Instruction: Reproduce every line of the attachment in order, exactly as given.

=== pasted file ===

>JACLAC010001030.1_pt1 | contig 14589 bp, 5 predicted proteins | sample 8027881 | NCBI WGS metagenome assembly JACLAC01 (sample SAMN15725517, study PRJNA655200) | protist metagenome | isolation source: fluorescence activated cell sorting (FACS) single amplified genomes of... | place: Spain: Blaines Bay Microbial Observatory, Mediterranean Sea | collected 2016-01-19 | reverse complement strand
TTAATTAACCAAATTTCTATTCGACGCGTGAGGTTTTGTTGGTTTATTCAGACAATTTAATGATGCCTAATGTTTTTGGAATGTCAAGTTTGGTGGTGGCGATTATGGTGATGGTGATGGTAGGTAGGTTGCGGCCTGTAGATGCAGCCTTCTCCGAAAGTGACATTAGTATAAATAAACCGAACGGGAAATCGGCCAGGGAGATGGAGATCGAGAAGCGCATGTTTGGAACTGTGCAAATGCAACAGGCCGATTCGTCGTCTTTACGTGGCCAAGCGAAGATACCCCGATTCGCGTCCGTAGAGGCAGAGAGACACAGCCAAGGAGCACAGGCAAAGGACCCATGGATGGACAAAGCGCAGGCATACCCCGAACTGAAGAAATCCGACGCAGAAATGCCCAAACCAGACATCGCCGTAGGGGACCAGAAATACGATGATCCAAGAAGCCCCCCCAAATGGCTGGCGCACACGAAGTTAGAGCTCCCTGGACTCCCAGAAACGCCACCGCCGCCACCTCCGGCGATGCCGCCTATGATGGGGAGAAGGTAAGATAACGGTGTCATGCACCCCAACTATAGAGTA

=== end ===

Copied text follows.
>JACLAC010001030.1_pt1 | contig 14589 bp, 5 predicted proteins | sample 8027881 | NCBI WGS metagenome assembly JACLAC01 (sample SAMN15725517, study PRJNA655200) | protist metagenome | isolation source: fluorescence activated cell sorting (FACS) single amplified genomes of... | place: Spain: Blaines Bay Microbial Observatory, Mediterranean Sea | collected 2016-01-19 | reverse complement strand
TTAATTAACCAAATTTCTATTCGACGCGTGAGGTTTTGTTGGTTTATTCAGACAATTTAATGATGCCTAATGTTTTTGGAATGTCAAGTTTGGTGGTGGCGATTATGGTGATGGTGATGGTAGGTAGGTTGCGGCCTGTAGATGCAGCCTTCTCCGAAAGTGACATTAGTATAAATAAACCGAACGGGAAATCGGCCAGGGAGATGGAGATCGAGAAGCGCATGTTTGGAACTGTGCAAATGCAACAGGCCGATTCGTCGTCTTTACGTGGCCAAGCGAAGATACCCCGATTCGCGTCCGTAGAGGCAGAGAGACACAGCCAAGGAGCACAGGCAAAGGACCCATGGATGGACAAAGCGCAGGCATACCCCGAACTGAAGAAATCCGACGCAGAAATGCCCAAACCAGACATCGCCGTAGGGGACCAGAAATACGATGATCCAAGAAGCCCCCCCAAATGGCTGGCGCACACGAAGTTAGAGCTCCCTGGACTCCCAGAAACGCCACCGCCGCCACCTCCGGCGATGCCGCCTATGATGGGGAGAAGGTAAGATAACGGTGTCATGCACCCCAACTATAGAGTA